top of page

"Soara and the House of Monsters" Vol. 1 Review

Updated: Dec 28, 2023


Imagine your world at war. You've been indoctrinated from childhood that the monsters are the enemy. You've endured years of brutal training to kill these monsters and ensure the domination of the human race. Your training is complete and you're ready to deploy only to be told that the war is over.

Wait, what?! So what now?

This is the premise of "Soara and the House of Monsters" written by Hidenori Yamaji. What do you do when all you know is violence and war but there's no war to fight anymore? Well, there's a lot of homeless monsters and

In Japan, Soara runs in Shogakukan's Sunday Webry Comics, a digital manga reading platform similar to Shueisha's MangaPlus, Kodansha's K Manga, or Viz's Shonen Jump app in North America. This is a series that I have been wanting to read in English for some time. So much so, I've submitted it into 7 Seas's reader survey every month.

Luckily, 7 Seas Entertainment actually listened to my suggestion and licensed the series for an official English release! With that, I wanted to see if the series lived up to my hype.


General Thoughts

The premise is interesting. It reminds me of a mix of Violet Evergarden and Build King. Instead of learning of acclimate into everyday life, Soara is learning about her "enemies" outside the war. One of the greatest necessities for both humans and monsters is a place to live. It doesn't matter who you are, everyone deserves a roof over their head. That's the theme the series conveys to the reader.



Soara is like a more emotive Violet Evergarden. I like how the mangaka tied her desire with the desire of her "enemies". You start to see her slowly open up as the story progresses. Even though she still has some prejudice, you can start to see her perception slowly change.

Kirik is a solid partner to Soara. His contrast as mentor to Soara is funny, especially when you start comparing him with her old master. The author handled the difference between him and Soara's old master pretty well.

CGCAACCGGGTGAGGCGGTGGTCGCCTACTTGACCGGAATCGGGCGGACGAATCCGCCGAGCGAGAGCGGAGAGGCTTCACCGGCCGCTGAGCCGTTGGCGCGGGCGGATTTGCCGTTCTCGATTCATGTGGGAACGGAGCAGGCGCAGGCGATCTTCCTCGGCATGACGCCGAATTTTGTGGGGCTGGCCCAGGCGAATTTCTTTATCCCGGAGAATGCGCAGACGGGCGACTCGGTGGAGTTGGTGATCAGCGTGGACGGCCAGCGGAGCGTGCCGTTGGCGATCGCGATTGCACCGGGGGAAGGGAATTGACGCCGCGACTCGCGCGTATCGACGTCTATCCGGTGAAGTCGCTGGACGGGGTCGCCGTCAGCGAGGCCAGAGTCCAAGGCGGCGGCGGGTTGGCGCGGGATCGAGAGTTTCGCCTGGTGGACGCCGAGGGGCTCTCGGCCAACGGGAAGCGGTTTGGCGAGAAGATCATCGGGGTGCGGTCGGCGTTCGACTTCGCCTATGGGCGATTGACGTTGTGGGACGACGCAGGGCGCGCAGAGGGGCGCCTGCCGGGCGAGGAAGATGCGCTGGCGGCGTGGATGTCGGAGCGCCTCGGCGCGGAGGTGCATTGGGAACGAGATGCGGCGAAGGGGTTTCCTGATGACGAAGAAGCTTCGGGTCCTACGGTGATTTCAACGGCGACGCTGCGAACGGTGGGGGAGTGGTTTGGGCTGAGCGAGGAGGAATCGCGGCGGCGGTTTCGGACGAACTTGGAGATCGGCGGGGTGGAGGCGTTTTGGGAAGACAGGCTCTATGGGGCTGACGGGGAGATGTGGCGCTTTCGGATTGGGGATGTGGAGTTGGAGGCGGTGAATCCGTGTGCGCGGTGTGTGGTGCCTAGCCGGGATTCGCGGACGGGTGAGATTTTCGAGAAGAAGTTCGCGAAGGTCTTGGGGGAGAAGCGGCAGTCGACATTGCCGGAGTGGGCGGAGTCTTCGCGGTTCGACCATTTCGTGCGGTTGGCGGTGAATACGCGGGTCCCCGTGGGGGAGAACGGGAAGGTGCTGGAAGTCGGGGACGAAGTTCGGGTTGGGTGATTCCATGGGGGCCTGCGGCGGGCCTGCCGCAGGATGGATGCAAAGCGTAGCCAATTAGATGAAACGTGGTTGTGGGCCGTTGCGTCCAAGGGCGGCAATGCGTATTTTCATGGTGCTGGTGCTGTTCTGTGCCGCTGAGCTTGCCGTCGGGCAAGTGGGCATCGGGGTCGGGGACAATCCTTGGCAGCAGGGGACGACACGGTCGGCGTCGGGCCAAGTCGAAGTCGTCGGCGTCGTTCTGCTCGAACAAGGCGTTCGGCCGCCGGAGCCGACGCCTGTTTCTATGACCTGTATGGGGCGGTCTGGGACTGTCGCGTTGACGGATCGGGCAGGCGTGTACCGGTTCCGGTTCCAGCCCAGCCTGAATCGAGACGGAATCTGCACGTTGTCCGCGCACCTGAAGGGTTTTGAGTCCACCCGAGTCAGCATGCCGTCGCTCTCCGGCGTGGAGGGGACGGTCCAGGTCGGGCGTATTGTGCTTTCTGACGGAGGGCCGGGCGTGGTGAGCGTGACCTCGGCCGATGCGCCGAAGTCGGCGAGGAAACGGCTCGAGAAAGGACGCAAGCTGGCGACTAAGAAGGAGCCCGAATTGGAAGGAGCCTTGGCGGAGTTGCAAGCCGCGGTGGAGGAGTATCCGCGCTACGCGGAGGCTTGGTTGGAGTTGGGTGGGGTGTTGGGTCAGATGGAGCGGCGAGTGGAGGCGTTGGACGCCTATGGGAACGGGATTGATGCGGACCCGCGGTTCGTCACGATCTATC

Some of the banter between Soara and Kirik & Co is pretty funny. I like that they call her out on biases she has.


What I liked

I like how her desire is tied into the desire of her "enemies". It hammers in the theme that everyone, no matter who you are, should have a roof over their head and a comfortable living.

I like how resourceful Kirik is with their payments. At one point, they get Griffin feathers as a reward and in turn, decide to use that as materials for another project to help someone else out. It's really creative and highlights the resourcefulness of the group.

The art is pretty cool. There's a lot of details on the houses. You can tell the mangaka thought through the designs for each house built to be unique and detailed. This is emphasized by the double page spreads given to the houses.


What I Disliked

The series speeds through the construction of the houses. They're usually complete in a page or two. While I'm not asking for an entire volume for one house to be built, dedicating more pages within a single chapter to the designing and materials gathering would improve the experience. Basically, the mangaka should let the construction process breathe.

Everything they seem to need for the houses exist in the area they're located or they're carrying. So there's no need to forage and make compromises. I think having the group make compromises and use alternate materials to build the houses would show the creativity of the group.


Final Thoughts

This manga is a cozy read (think cozy like Legends & Lattes). There aren't any high stakes or intense moments, although I wouldn't call it a slice of life. It's just a group wandering around building houses for monsters. While we get a dive into Soara's past in pieces, the focus is the house building.

I'd recommend the series if you want a warm, cozy fantasy manga to read. If you're looking for something serious or with high stakes, this isn't for you.

Recent Posts

See All


bottom of page